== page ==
Conclusion: Looks like Sleeping Lemons just needed a bit more weight to make it work. Which may note have been the opening line you expected from a tasting note with the words “Sweaty socks” in it. Don’t worry, that is a very mild note, and in it’s place is pretty inoffensive. Really.

Anyway, with the extra strength the lemon now really comes across. First like sharp lemons, then like dried salted lemons, then a mix of both. It has a bigger sweet body that the original as well – the tart character is the the main part – front and centre, but now it doesn’t feel light behind. It has something to push forwards when the citrus fades.

I think, by my poor memory, the hibernating lemons keg version was slightly better – probably the slight extra keg carbonation actually helped there – it made it feel like a fresher and more lovely drink. One of the flaws here is that it feels slightly still so it doesn’t liven up the mouth as you would expect. Therefore over time it can become a tad heavy on the tongue.

However, despite that, In general this is a big improvement. The traditional Wild Beer apple character meets a beefed up lime gose with hints of the Japanese Pocari Sweat energy drink in there as well, because of course!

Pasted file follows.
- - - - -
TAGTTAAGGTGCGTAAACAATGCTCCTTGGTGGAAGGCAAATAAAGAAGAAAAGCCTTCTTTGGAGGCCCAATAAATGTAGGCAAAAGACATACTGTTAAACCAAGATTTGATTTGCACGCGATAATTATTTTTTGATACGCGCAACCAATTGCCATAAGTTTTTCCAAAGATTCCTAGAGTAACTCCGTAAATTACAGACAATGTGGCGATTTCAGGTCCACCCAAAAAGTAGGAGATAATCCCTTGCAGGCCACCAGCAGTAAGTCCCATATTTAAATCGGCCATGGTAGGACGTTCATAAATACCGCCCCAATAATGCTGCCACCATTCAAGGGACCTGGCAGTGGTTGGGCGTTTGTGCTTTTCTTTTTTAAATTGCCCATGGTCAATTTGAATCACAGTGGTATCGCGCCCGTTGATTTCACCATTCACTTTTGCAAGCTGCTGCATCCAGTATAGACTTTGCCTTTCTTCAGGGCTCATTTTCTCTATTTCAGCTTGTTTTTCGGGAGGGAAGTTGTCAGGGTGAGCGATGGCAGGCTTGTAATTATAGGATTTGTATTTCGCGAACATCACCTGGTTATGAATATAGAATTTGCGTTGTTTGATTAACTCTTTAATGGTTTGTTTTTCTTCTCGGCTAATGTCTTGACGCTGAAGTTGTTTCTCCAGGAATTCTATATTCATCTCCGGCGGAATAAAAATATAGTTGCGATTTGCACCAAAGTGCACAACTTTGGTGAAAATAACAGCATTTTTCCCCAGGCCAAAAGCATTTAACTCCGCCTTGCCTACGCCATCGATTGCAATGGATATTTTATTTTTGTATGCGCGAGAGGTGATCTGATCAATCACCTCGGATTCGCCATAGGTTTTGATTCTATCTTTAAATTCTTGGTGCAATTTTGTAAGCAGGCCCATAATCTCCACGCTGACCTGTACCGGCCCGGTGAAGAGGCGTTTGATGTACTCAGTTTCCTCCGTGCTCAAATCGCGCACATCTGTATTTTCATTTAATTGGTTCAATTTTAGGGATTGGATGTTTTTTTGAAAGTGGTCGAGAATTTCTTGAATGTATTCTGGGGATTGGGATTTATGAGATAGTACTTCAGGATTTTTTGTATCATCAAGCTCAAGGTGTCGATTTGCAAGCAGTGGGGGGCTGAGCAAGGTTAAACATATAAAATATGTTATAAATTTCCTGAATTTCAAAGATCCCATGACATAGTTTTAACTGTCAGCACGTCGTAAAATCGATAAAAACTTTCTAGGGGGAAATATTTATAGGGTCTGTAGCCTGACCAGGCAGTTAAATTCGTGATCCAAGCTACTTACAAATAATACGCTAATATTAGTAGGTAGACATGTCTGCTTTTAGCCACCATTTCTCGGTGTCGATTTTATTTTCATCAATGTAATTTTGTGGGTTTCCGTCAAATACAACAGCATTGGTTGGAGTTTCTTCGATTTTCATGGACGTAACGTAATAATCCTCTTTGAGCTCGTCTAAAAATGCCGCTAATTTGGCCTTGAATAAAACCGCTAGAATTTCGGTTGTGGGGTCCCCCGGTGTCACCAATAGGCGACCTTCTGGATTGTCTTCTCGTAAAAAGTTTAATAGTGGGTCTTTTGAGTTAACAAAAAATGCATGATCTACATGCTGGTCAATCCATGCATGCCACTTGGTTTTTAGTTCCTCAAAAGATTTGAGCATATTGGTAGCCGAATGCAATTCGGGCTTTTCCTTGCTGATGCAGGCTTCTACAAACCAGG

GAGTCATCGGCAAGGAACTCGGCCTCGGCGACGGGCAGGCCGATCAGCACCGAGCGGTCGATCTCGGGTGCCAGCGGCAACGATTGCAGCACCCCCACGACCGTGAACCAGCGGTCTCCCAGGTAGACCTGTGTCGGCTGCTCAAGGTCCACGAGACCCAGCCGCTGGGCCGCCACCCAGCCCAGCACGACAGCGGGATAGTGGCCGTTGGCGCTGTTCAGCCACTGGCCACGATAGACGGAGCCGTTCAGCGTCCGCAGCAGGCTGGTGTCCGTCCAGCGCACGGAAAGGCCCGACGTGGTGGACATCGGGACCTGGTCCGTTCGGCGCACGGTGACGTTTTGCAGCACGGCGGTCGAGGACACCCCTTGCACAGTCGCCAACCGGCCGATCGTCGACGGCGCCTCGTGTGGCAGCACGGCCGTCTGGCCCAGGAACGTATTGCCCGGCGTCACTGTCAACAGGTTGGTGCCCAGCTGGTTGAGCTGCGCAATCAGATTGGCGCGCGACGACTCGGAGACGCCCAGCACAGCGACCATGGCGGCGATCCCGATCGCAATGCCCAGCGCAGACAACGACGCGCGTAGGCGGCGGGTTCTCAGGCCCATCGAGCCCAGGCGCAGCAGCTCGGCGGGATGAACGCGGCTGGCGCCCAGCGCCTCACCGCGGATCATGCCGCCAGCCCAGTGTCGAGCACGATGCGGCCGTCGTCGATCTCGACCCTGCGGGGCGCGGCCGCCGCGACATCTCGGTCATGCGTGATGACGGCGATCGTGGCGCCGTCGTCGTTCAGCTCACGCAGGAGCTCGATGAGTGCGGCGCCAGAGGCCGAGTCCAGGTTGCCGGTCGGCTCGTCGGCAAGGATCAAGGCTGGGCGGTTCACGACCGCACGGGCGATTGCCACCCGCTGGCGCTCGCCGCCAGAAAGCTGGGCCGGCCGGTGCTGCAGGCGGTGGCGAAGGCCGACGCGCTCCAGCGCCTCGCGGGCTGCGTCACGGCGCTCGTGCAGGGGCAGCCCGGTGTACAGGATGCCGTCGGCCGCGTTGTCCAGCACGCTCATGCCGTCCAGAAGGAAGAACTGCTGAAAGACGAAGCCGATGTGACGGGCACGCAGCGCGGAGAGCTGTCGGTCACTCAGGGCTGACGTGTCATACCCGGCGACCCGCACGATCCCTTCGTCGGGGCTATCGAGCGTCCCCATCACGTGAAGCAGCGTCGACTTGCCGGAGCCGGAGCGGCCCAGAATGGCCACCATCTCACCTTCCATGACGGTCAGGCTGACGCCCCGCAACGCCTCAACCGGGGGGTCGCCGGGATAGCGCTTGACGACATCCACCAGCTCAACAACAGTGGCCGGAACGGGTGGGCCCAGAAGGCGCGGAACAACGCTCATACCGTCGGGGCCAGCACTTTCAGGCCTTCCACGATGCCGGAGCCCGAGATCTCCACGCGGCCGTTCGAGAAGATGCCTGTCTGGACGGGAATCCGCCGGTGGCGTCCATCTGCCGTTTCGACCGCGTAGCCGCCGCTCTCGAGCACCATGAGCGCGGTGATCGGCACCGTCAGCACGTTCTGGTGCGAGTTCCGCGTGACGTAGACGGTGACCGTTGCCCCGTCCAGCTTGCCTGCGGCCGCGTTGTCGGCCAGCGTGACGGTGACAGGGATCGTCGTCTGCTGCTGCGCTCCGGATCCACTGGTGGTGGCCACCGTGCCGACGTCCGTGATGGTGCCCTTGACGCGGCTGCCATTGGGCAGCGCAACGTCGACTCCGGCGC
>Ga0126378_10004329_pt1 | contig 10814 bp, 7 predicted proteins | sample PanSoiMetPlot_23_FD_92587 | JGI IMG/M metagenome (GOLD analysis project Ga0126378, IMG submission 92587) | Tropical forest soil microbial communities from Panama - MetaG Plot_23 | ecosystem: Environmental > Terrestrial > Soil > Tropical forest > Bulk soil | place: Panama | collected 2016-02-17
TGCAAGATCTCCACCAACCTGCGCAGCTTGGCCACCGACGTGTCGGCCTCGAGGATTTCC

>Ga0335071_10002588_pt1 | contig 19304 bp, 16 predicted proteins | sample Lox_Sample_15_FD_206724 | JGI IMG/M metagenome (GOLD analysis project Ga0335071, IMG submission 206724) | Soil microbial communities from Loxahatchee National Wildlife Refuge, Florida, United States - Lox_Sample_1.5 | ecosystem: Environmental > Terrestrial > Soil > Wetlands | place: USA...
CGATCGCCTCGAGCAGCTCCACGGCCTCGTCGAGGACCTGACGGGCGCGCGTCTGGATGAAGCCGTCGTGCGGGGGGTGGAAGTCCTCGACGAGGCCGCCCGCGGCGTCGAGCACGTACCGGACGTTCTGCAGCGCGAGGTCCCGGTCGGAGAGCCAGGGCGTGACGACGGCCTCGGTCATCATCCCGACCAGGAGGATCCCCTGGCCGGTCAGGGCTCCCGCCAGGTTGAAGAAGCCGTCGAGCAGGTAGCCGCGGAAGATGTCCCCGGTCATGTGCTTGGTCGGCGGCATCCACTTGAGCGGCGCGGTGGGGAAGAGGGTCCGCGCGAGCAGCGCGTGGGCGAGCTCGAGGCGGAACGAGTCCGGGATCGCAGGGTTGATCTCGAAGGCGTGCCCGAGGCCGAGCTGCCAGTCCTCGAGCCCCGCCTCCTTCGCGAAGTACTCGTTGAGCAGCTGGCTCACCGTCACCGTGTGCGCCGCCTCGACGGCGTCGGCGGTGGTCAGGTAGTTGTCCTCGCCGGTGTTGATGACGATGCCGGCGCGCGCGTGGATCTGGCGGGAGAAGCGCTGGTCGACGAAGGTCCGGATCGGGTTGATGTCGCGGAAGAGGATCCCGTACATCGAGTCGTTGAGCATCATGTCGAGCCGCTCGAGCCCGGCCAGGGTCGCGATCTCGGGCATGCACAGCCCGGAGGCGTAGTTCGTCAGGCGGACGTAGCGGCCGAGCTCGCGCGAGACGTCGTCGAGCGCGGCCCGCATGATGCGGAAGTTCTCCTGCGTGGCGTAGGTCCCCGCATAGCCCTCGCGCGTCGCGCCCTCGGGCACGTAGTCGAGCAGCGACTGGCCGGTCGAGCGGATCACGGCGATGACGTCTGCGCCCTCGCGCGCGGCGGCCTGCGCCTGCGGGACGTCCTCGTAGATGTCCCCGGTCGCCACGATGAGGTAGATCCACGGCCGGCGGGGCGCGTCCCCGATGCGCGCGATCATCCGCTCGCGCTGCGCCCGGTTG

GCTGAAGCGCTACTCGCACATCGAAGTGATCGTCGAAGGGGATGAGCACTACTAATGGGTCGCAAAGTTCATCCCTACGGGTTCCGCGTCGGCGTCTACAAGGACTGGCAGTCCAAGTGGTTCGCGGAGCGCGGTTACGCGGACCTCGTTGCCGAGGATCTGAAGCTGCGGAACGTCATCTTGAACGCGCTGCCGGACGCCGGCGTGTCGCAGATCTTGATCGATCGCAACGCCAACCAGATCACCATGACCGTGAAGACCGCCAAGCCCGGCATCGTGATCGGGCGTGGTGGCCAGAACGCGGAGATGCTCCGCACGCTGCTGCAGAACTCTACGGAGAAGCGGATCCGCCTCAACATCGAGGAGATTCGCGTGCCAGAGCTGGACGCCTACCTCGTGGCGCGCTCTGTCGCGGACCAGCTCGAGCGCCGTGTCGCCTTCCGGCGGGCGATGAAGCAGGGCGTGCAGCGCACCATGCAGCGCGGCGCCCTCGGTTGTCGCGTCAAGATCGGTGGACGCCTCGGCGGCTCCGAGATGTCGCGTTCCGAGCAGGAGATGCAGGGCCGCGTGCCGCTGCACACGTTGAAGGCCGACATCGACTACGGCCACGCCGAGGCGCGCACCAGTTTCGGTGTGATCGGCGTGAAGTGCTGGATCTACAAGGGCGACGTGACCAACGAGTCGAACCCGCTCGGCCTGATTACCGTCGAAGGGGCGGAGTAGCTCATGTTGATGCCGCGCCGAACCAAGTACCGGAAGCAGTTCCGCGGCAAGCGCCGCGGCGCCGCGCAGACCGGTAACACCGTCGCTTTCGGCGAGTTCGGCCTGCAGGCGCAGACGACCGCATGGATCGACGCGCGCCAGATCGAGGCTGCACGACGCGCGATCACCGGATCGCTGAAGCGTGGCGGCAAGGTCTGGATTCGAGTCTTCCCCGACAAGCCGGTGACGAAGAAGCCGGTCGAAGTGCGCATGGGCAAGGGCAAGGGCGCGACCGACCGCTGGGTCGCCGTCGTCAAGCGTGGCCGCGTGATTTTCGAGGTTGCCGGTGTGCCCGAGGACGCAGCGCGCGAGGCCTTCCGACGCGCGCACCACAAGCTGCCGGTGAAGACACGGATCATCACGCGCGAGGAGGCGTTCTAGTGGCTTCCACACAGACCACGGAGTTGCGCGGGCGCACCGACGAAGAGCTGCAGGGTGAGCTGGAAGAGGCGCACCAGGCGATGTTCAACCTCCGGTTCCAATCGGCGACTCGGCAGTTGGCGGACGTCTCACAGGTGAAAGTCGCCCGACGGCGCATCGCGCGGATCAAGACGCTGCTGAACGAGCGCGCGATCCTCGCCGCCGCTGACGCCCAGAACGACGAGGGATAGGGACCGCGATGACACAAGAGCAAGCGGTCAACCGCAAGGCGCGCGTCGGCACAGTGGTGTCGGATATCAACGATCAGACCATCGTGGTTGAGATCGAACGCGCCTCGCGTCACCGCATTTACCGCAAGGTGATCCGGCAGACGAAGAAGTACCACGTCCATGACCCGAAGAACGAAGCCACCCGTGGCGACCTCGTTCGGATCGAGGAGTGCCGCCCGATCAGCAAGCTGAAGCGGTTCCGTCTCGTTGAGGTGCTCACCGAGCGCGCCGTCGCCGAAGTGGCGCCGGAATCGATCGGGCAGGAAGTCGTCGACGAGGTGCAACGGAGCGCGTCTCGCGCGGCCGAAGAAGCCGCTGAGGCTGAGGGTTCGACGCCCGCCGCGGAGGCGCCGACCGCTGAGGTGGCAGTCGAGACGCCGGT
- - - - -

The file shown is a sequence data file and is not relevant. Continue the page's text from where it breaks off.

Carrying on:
Not perfect, but a big improvement.

Background: I am fairly sure this is the same as, or very similar to, “Hibernating Lemons” which I ran into on keg a while back and very much enjoyed. They have the same abv and are both beefed up versions of Sleeping Lemons. Sleeping Lemons didn’t do much for me, so I was surprised by how much I liked Hibernating Lemons, so when I grabbed this from Independent Spirit I hoped it was as good. Drunk while listening to The Algorithm: Brute Force. Very strange mathcore and electronic mash up music. Very fun.

Magic Rock Un-Human Cannonball

Magic Rock: Un-Human Cannonball (England: IIPA: 11% ABV)

Visual: Deep hazy yellow over ripe banana to bruised peach. Thin white bubbled head and some carbonation.

Nose: Mango. Dry. Dried apricot. Dried banana.

Body: Hugely juicy, yet with dry undertones. Banana. Lychee. Peach in syrup. Hop oils. Thick. Low level hop oil bitterness. Toffee.